AUGUSTA, Maine — Opponents of a proposed rule that would require drug tests for convicted drug felons seeking cash assistance from the state argued Monday that the rule is unfair and could exacerbate a family’s efforts to right itself.
No one spoke in favor of the proposed rule during a brief public hearing Monday afternoon at the Department of Health and Human Services headquarters in Augusta, but Health and Human Services Commissioner Mary Mayhew told the BDN that the rule was a “common-sense approach” to guarding public dollars for use by the state’s most vulnerable people and encouraging drug abusers to seek treatment so they can get back to work.
However, representatives of several groups, including the American Civil Liberties Union of Maine and Maine Equal Justice Partners, argued to the contrary.
“The data just doesn’t support the notion that people who rely on public assistance are more likely to use or abuse drugs than the mainstream population,” said Robyn Merrill, a Maine Equal Justice Partners policy analyst. “Because someone has a conviction from 14 or 15 years ago, that doesn’t create a reasonable suspicion that they’re currently using drugs.”
The rule in question, which follows up on a state law enacted in 2011 as part of a $6.1 billion biennial budget bill, would require people with past felony drug-related convictions to submit to drug tests as a condition of applying for or receiving cash benefits from the Temporary Assistance for Needy Families program. Those who test positive for illegal drugs would be required to undergo a drug treatment program at their own expense in order to continue receiving the benefit.
TANF is a temporary cash assistance program designed to provide families, which are often led by a single parent, and children with money for basic necessities such as housing, transportation and child care. The maximum benefit for a parent and two children is $485 per month.
Gov. Paul LePage announced earlier this month that his administration would move forward with the drug-testing proposal. That announcement triggered attacks from his opponents about why he is moving to implement the law three years later and so close to Election Day.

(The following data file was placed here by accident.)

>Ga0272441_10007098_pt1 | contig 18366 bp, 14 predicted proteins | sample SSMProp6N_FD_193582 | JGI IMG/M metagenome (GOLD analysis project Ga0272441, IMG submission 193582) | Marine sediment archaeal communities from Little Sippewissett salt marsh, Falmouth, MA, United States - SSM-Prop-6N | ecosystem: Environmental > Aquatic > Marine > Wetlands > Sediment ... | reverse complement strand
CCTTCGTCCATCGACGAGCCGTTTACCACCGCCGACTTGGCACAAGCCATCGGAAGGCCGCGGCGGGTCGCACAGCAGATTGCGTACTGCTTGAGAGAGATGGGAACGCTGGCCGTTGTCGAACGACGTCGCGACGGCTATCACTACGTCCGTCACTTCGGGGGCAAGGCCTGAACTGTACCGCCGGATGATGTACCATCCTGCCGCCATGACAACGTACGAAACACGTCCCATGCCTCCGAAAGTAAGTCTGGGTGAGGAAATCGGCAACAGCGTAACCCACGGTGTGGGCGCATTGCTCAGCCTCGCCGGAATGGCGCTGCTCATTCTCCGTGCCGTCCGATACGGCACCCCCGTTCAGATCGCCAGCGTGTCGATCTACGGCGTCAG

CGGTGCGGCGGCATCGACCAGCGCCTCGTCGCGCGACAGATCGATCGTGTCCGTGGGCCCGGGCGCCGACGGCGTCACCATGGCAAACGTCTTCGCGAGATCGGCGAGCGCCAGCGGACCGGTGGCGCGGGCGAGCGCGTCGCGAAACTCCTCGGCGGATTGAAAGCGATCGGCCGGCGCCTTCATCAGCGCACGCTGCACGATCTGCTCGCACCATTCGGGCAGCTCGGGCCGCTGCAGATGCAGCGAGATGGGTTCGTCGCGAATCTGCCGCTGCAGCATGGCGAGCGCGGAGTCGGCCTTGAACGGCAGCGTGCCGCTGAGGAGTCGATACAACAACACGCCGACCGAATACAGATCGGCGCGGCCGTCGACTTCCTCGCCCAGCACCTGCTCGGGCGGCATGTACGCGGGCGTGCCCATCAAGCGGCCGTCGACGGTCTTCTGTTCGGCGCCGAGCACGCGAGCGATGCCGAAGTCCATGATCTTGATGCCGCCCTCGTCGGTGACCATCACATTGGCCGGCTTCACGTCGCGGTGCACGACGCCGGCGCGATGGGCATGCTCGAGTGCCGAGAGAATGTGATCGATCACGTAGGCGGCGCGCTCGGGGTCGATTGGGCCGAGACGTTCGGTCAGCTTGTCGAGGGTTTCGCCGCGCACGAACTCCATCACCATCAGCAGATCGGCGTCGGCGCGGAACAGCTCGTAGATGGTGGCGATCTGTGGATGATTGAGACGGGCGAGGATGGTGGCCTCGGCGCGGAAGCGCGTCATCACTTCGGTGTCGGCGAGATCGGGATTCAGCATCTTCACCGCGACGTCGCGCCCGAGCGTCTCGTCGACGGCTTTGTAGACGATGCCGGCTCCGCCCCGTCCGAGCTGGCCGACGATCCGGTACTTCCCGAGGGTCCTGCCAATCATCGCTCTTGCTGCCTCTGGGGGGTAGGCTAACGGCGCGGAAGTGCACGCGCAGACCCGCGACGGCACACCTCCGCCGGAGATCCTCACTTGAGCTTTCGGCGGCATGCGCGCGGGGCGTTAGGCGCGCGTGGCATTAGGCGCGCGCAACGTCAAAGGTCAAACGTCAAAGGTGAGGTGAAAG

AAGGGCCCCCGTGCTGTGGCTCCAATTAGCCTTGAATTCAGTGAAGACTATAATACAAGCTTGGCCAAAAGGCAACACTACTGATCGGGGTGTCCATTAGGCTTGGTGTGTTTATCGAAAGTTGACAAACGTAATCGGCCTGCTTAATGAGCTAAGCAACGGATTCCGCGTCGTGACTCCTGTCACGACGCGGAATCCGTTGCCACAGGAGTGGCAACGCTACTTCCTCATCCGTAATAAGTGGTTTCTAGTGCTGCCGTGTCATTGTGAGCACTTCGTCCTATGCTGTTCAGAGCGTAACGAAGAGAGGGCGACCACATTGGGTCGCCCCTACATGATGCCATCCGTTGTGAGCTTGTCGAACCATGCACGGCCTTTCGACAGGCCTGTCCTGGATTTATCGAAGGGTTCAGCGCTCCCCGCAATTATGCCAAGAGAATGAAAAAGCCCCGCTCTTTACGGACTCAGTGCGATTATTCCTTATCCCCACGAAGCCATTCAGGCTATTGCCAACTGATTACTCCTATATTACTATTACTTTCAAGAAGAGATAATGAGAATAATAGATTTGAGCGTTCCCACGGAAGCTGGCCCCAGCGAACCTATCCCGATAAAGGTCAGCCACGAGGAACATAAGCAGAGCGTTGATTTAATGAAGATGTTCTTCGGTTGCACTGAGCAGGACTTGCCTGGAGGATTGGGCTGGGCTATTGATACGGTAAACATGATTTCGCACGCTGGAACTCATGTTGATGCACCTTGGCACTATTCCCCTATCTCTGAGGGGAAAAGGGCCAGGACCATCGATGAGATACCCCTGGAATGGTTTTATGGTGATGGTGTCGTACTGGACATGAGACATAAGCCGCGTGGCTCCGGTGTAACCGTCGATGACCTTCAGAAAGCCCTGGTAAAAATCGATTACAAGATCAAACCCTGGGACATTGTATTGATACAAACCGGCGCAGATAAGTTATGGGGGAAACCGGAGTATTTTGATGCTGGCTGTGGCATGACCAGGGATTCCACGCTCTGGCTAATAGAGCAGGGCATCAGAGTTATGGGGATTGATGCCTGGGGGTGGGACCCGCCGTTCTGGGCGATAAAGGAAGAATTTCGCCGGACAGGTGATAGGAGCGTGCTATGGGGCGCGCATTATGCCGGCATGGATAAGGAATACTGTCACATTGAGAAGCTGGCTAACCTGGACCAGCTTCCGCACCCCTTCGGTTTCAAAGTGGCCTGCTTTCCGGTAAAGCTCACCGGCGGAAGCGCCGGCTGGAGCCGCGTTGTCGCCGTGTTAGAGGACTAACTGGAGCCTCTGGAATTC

Mayhew said she hopes the drug-testing program will be in place in early October. Monday’s hearing was one of the final steps in implementing the rule.
A written public comment period is open through Sept. 7, after which Attorney General Janet Mills, a Democrat, will need to sign off on whether the final rule complies with federal law and the intent of the original state-level legislation.
Mills said Monday that her office is usually asked to preview rules such as this one “to look for obvious flaws” before they reach the public comment stage, but that didn’t happen in this case.
“I don’t want to prejudge the end result or address any legal issues until such a time as it comes to us for that review,” said Mills. “Our role in this is relatively limited.”
Pat Kimball, president of the Maine Association of Substance Abuse Programs, said the state should be careful about making it harder for people convicted of past drug crimes to receive funding for necessities.
“If families don’t have their basic needs met, their chances for recovery are very slim,” said Kimball. “Food is a basic need, and studies have shown that families who are hungry and homeless have a hard time recovering.”
Oamshri Amarasingham, public policy council for the ACLU of Maine, said the proposed rule is unconstitutional.
“In addition to violating the Constitution, the proposed rule represents unsound fiscal policy, leaves many crucial questions unanswered and gives credence to harmful and false stereotypes,” she said. “The Supreme Court of the United States has long held that a drug test is a search protected by the Fourth Amendment to the U.S. Constitution. With limited exception, the government cannot require a drug test without first securing a warrant based on probable cause.”
Amarasingham argued that similar laws in Florida and Michigan were challenged by the ACLU and repealed as a result.
“Maine will likely fail as well,” she said, adding that the ACLU of Maine will wait until the final rule is published to decide whether legal action is appropriate. “It’s our position that being subjected to a drug test when there’s no suspicion of probable cause is an invasion of privacy. Many people wouldn’t want to be subjected to that.”
Mayhew said the cost of the drug tests would be covered by a DHHS administrative account and administered by the department.
“The TANF program is an employment-focused program,” said Mayhew. “It is critical for individuals to be drug free in order to stay employed and be able to support themselves and their families. We want to help people who are in recovery and certainly if someone is in a drug treatment program, they will be able to maintain access to this program.”